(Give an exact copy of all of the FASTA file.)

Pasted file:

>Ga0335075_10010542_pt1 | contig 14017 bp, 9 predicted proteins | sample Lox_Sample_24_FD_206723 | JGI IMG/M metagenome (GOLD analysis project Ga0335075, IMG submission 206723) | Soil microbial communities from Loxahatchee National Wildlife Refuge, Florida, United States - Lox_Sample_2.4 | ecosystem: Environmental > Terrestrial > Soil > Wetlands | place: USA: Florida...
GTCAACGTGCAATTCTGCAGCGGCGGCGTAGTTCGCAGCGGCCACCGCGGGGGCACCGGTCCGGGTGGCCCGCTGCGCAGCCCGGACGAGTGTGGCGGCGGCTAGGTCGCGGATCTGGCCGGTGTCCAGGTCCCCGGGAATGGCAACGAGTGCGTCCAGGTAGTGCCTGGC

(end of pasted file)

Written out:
>Ga0335075_10010542_pt1 | contig 14017 bp, 9 predicted proteins | sample Lox_Sample_24_FD_206723 | JGI IMG/M metagenome (GOLD analysis project Ga0335075, IMG submission 206723) | Soil microbial communities from Loxahatchee National Wildlife Refuge, Florida, United States - Lox_Sample_2.4 | ecosystem: Environmental > Terrestrial > Soil > Wetlands | place: USA: Florida...
GTCAACGTGCAATTCTGCAGCGGCGGCGTAGTTCGCAGCGGCCACCGCGGGGGCACCGGTCCGGGTGGCCCGCTGCGCAGCCCGGACGAGTGTGGCGGCGGCTAGGTCGCGGATCTGGCCGGTGTCCAGGTCCCCGGGAATGGCAACGAGTGCGTCCAGGTAGTGCCTGGC